session = factory.openSession();
            String version = session.selectOne("getMySQLVersion");
            System.out.println(version);

        } finally {

            if (session != null) {
                session.close();
            }
        }
    }
}

We connect to the database and get the version of MySQL.

String resource = "mybatis-config.xml";
Reader reader = null;
SqlSession session = null;

reader = Resources.getResourceAsReader(resource);

The configuration file is read.

factory = new SqlSessionFactoryBuilder().build(reader);

The SqlSessionFactoryBuilder is used to build SqlSession instances.

factory.getConfiguration().addMapper(MyMapper.class);

With the addMapper() method, we add the mapping class to the factory.

session = factory.openSession();

The openSession() method creates an SqlSession. SqlSession is the primary Java interface for working with MyBatis. Through this interface we execute commands, get mappers and manage transactions.

String version = session.selectOne("getMySQLVersion");

The selectOne() method retrieves a single row mapped from the statement key. The statement key is the name of the method in the mapper class.

System.out.println(version);

The version is printed to the console.

} finally {

    if (session != null) {
        session.close();
    }
}

In the end, the session is closed.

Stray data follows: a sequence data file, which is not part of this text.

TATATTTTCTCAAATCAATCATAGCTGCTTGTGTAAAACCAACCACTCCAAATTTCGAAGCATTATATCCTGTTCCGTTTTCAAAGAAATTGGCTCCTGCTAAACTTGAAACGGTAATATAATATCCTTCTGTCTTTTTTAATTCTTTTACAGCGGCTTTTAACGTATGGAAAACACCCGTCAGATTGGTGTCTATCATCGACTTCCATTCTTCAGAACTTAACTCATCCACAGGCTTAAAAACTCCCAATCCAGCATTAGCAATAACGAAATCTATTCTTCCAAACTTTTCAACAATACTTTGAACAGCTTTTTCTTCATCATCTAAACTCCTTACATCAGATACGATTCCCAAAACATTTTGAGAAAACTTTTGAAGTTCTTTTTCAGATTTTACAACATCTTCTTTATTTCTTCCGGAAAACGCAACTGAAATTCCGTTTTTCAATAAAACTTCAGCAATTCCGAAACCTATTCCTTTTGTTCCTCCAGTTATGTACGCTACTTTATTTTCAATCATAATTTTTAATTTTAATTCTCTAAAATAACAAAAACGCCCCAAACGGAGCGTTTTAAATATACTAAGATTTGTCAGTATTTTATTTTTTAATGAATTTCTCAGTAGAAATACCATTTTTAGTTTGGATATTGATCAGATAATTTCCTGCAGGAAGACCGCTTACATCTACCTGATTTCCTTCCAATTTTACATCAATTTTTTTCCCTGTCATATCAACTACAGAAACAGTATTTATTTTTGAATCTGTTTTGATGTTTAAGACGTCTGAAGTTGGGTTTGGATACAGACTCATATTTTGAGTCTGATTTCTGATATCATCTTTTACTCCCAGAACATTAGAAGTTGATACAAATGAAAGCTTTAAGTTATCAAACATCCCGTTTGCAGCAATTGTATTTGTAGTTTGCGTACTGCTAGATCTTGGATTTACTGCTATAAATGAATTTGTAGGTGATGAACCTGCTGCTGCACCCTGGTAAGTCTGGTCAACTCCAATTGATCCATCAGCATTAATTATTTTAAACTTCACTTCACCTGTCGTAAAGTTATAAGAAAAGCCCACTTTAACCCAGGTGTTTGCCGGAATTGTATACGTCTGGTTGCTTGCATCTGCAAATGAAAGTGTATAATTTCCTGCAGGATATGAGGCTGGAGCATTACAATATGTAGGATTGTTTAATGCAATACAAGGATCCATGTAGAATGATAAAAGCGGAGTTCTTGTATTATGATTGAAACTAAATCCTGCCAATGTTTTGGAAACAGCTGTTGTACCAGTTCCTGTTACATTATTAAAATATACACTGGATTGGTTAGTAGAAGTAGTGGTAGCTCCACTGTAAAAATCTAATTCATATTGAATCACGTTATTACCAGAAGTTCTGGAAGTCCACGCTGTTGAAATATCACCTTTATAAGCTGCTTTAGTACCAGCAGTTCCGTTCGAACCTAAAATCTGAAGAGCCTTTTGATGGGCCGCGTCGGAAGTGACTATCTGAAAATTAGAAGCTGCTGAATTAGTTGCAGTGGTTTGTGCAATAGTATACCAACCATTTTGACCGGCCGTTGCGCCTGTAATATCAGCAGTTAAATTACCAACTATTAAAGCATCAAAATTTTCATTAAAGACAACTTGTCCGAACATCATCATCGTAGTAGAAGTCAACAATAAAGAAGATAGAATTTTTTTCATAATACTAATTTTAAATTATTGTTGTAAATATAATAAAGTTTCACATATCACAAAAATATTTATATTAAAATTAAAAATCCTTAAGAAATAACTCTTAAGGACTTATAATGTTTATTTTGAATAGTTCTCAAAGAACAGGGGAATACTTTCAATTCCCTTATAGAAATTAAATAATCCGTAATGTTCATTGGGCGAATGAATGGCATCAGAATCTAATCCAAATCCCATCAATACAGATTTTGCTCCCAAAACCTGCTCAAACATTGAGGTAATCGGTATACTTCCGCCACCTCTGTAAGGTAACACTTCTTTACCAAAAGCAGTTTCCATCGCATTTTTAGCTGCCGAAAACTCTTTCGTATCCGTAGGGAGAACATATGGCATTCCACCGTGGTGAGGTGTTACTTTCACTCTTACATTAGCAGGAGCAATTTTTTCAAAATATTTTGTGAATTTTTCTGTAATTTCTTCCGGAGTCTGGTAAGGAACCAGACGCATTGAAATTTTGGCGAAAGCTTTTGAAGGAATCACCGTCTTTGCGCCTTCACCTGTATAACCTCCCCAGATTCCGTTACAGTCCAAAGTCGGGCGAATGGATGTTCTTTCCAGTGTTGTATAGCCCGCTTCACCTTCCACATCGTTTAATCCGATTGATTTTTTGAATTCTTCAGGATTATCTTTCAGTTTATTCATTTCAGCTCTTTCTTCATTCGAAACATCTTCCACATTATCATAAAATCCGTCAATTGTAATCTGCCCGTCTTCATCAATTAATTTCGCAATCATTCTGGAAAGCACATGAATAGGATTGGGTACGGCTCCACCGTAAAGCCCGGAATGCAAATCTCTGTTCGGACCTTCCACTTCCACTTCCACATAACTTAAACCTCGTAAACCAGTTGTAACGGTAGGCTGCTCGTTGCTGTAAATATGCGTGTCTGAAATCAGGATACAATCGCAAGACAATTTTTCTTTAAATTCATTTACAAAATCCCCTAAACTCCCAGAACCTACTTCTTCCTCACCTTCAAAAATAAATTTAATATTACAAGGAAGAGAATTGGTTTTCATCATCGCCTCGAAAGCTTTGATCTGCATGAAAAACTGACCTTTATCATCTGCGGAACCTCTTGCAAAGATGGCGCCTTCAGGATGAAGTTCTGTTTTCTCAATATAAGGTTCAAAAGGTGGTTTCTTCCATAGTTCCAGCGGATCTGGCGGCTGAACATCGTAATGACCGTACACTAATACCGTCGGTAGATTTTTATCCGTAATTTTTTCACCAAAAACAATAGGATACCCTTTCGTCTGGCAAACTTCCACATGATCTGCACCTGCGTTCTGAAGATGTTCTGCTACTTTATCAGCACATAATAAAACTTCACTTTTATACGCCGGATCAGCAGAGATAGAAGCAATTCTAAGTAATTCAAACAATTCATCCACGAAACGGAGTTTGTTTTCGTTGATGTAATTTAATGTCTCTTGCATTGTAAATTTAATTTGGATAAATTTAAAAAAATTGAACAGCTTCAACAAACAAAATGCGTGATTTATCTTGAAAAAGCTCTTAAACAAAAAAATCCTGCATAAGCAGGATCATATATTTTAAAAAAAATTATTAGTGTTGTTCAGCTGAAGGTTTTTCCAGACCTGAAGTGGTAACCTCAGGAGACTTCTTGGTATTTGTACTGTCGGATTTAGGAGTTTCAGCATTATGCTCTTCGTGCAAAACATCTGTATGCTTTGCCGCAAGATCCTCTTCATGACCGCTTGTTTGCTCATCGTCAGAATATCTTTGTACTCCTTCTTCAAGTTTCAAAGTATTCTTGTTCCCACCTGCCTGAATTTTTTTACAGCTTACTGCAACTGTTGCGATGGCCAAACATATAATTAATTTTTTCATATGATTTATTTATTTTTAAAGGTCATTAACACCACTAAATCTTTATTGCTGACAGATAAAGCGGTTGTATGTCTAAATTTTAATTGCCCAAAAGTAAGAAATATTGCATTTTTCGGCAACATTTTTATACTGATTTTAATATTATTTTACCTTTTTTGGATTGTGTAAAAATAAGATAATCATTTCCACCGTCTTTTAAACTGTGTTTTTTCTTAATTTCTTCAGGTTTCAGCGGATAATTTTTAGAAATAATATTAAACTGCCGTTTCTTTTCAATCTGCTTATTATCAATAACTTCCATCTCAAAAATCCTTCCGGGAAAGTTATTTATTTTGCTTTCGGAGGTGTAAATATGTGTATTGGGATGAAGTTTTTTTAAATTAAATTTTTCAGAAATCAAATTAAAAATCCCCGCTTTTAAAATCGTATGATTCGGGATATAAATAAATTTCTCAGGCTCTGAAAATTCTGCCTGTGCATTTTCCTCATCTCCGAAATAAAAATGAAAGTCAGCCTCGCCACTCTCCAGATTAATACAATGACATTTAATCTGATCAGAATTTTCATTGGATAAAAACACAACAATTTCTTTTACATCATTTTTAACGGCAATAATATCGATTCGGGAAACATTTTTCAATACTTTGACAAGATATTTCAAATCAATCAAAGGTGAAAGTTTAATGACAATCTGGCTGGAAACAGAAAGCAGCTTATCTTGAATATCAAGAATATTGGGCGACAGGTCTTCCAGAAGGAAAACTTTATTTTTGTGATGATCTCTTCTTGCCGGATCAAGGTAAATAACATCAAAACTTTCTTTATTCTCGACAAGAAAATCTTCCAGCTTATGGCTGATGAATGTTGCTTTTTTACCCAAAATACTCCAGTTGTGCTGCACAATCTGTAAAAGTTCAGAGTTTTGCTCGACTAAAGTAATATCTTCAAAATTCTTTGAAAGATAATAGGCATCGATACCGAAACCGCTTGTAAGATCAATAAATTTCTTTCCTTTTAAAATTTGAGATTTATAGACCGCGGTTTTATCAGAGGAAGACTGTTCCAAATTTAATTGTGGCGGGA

MySQL version 2

In the second example, we are going to retrieve the version of MySQL too; this time we use an XML mapper instead of annotations.

mybatis-config.xml
<?xml version="1.0" encoding="UTF-8"?>
<!DOCTYPE configuration
  PUBLIC "-//mybatis.org//DTD Config 3.0//EN"
  "http://mybatis.org/dtd/mybatis-3-config.dtd">
<configuration>
    <environments default="development">
        <environment id="development">
            <transactionManager type="JDBC"/>
            <dataSource type="POOLED">
                <property name="driver" value="com.mysql.jdbc.Driver"/>
                <property name="url" value="jdbc:mysql://localhost:3306/testdb"/>
                <property name="username" value="testuser"/>
                <property name="password" value="test623"/>
            </dataSource>
        </environment>
    </environments>
    
    <mappers>
        <mapper resource="mymapper.xml"/>
    </mappers>    
    
</configuration>

With the <mappers> tag, we specify the mapping file.

mymapper.xml
<?xml version="1.0" encoding="UTF-8"?>
<!DOCTYPE mapper
  PUBLIC "-//mybatis.org//DTD Mapper 3.0//EN"
  "http://mybatis.org/dtd/mybatis-3-mapper.dtd">
  
<mapper namespace="com.zetcode">
    
    <select id="mysqlVersion" resultType="String">
        SELECT VERSION()
    </select>
    
</mapper>

We define the mapping with the <select> tag.

MyBatisMySQLVersion2.java
package com.zetcode.version2;

import java.io.IOException;
import java.io.Reader;
import org.apache.ibatis.io.Resources;
import org.apache.ibatis.session.SqlSession;
import org.apache.ibatis.session.SqlSessionFactory;
import org.apache.ibatis.session.SqlSessionFactoryBuilder;

public class MyBatisMySQLVersion2 {

    public static SqlSessionFactory factory = null;

    public static void main(String[] args) throws IOException {

        String resource = "mybatis-config.xml";
        Reader reader = null;
        SqlSession session = null;

        reader = Resources.getResourceAsReader(resource);

        factory = new SqlSessionFactoryBuilder().build(reader);

        try {
            session = factory.openSession();
            String version = session.selectOne("mysqlVersion");
            System.out.println(version);

        } finally {

            if (session != null) {
                session.close();
            }
        }
    }
}